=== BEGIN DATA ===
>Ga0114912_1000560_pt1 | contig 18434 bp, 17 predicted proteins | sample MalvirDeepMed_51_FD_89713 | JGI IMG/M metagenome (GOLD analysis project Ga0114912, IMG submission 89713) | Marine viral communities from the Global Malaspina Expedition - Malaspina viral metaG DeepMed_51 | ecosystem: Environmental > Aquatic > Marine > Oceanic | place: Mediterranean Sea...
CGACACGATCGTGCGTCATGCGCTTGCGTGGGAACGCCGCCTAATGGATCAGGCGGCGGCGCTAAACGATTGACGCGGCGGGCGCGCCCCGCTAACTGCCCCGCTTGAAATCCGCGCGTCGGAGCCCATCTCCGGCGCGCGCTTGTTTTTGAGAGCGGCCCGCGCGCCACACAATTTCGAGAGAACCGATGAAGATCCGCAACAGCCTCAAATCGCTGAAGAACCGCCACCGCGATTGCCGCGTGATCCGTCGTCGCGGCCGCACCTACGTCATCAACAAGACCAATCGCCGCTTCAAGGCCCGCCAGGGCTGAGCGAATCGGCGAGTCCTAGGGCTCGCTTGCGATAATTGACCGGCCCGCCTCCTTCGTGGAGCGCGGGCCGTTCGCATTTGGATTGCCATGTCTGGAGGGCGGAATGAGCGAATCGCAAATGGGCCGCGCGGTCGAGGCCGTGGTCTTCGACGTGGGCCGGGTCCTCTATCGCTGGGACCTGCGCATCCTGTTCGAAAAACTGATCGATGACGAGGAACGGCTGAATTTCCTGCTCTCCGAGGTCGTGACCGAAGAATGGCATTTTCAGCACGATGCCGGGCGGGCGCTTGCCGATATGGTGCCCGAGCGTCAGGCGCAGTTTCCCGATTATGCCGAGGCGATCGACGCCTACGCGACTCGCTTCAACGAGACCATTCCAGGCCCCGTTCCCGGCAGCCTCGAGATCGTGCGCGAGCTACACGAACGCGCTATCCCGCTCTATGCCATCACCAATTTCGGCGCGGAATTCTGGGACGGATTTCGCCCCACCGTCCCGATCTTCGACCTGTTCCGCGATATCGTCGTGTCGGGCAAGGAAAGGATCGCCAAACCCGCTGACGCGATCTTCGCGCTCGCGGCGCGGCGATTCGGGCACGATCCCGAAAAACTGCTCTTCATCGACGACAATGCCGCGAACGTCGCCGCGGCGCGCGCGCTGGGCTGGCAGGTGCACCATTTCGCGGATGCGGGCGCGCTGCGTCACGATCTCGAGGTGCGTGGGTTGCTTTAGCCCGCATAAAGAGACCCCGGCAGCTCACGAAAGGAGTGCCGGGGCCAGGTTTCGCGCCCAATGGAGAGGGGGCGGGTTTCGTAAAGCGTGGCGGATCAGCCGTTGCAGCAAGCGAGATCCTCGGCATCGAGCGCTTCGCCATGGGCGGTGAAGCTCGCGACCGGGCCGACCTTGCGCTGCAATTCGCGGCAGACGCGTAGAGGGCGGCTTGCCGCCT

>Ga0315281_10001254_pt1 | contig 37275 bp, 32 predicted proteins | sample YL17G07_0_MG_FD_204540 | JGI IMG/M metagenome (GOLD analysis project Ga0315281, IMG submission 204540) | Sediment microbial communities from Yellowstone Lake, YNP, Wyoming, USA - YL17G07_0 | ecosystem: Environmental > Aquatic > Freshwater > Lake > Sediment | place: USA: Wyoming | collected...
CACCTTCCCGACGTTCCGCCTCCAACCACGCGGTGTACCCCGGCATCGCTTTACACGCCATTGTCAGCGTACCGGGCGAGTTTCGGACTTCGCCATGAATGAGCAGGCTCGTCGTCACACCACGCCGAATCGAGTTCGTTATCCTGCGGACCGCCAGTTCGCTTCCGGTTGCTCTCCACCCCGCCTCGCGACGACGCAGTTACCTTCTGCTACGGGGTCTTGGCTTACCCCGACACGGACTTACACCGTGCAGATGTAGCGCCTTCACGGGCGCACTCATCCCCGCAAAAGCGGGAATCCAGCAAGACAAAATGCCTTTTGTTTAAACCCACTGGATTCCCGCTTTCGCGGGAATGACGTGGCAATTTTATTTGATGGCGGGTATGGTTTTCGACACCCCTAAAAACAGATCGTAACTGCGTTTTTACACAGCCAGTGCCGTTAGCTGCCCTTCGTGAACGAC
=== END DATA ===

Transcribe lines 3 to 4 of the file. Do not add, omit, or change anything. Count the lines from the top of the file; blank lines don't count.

>Ga0315281_10001254_pt1 | contig 37275 bp, 32 predicted proteins | sample YL17G07_0_MG_FD_204540 | JGI IMG/M metagenome (GOLD analysis project Ga0315281, IMG submission 204540) | Sediment microbial communities from Yellowstone Lake, YNP, Wyoming, USA - YL17G07_0 | ecosystem: Environmental > Aquatic > Freshwater > Lake > Sediment | place: USA: Wyoming | collected...
CACCTTCCCGACGTTCCGCCTCCAACCACGCGGTGTACCCCGGCATCGCTTTACACGCCATTGTCAGCGTACCGGGCGAGTTTCGGACTTCGCCATGAATGAGCAGGCTCGTCGTCACACCACGCCGAATCGAGTTCGTTATCCTGCGGACCGCCAGTTCGCTTCCGGTTGCTCTCCACCCCGCCTCGCGACGACGCAGTTACCTTCTGCTACGGGGTCTTGGCTTACCCCGACACGGACTTACACCGTGCAGATGTAGCGCCTTCACGGGCGCACTCATCCCCGCAAAAGCGGGAATCCAGCAAGACAAAATGCCTTTTGTTTAAACCCACTGGATTCCCGCTTTCGCGGGAATGACGTGGCAATTTTATTTGATGGCGGGTATGGTTTTCGACACCCCTAAAAACAGATCGTAACTGCGTTTTTACACAGCCAGTGCCGTTAGCTGCCCTTCGTGAACGAC